By the end of the back and forth, he was asked again if he will release his SALN just like Robredo did. “You give me somebody’s SALN, mahahanapan ko ng issue ‘yan kung talagang gusto ko (I will be able to find an issue if I really want to).”

Hours later on One News, as anchor Maricel Halili tried to press further if he will copy Duterte’s style of withholding his SALNs, Marcos said: “I already answered that, I’m perfectly willing to show my SALN.”

What his previous SALNs said

Marcos’ previous SALNs, from 2008 to 2013 at least, showed a steady increase in his wealth even if his declared businesses went in the red.

Rappler investigated his wealth in a report published in February 2015 – at this time the latest available SALN was 2013 because the 2014 SALN was scheduled for filIng April that year.

Rappler found that from a P179.98-million net worth in 2008, Marcos’ net worth grew steadily to P441.997 million in 2013, according to his SALNs. But a check on the companies he declared, through disclosures, showed the Augustus Management Inc, Beldevere Manpower Inc, and NIV Property Holding Inc were operating in the red at the time.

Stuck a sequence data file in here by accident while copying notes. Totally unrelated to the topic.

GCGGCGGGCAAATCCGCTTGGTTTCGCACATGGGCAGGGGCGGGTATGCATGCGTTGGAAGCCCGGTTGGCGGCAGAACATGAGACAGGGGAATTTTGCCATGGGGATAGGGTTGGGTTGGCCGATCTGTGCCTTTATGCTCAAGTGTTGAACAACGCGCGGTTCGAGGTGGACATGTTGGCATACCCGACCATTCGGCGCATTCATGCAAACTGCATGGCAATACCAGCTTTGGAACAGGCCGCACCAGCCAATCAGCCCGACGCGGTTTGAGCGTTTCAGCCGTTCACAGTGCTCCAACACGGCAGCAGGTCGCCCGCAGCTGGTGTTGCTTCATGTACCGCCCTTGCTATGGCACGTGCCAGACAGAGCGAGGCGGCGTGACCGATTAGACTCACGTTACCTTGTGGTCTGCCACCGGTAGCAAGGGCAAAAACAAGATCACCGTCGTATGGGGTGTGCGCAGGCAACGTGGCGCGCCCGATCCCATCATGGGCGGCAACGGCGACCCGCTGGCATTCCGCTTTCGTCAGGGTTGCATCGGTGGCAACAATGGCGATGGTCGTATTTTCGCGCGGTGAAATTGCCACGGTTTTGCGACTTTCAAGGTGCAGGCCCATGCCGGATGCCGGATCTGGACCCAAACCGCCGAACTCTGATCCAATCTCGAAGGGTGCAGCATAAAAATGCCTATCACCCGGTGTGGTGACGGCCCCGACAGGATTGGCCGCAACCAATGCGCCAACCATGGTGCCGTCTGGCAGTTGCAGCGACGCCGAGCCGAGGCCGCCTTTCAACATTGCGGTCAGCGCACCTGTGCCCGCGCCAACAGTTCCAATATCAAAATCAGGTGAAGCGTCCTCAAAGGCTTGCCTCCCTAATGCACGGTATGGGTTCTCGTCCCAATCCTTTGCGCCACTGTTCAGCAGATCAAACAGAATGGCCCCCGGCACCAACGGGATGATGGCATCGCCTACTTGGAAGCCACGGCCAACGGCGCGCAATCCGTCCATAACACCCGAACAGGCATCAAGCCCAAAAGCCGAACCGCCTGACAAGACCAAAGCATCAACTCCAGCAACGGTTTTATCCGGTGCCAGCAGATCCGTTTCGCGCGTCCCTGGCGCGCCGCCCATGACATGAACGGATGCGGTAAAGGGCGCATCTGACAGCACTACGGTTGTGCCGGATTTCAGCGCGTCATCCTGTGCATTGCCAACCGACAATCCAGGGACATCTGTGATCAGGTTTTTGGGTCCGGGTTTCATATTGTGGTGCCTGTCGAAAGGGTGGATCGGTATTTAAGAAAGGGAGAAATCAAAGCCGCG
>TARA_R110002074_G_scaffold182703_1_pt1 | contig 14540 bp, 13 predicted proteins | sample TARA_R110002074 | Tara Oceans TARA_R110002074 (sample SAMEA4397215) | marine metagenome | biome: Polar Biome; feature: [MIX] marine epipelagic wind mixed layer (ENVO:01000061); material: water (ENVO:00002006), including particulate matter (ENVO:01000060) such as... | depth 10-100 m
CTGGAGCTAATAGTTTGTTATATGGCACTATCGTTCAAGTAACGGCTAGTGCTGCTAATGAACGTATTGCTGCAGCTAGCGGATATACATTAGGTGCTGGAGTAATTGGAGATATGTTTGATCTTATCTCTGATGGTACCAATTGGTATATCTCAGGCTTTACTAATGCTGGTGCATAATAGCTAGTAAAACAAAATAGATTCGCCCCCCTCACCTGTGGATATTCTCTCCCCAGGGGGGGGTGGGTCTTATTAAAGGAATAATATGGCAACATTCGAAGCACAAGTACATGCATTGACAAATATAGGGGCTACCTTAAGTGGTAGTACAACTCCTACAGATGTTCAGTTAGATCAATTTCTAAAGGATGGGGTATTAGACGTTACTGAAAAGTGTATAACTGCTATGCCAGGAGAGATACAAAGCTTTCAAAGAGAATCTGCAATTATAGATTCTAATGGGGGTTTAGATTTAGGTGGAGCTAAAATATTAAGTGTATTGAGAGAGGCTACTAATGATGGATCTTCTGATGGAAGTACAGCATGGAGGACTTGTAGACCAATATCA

Marcos had been out of government since 2016 when he lost the vice presidency to Robredo.

He began his public service in 1980 when he was elected vice governor of Ilocos Norte. He was in exile in Hawaii from 1986 to 1991. By 1992 he had been elected representative of Ilocos Norte Second District. The only dent in his service was from 1995 to 1998 because he lost his Senate bid in 1995.

He returned as governor of Ilocos Norte in 1998 and served for three terms until 2007, during which he was supposedly an absentee governor, according to residents.

He served as Ilocos Norte 2nd District representative from 2007 to 2010, and as senator from 2010 to 2016, for a total of 27 years in government.

Marcos is the frontrunner for the 2022 presidential elections, according to the latest survey of Pulse Asia conducted from December 6 to 11, 2021. – Rappler.com

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Lian Buan

Lian Buan is a senior investigative reporter, and minder of Rappler's justice, human rights and crime cluster.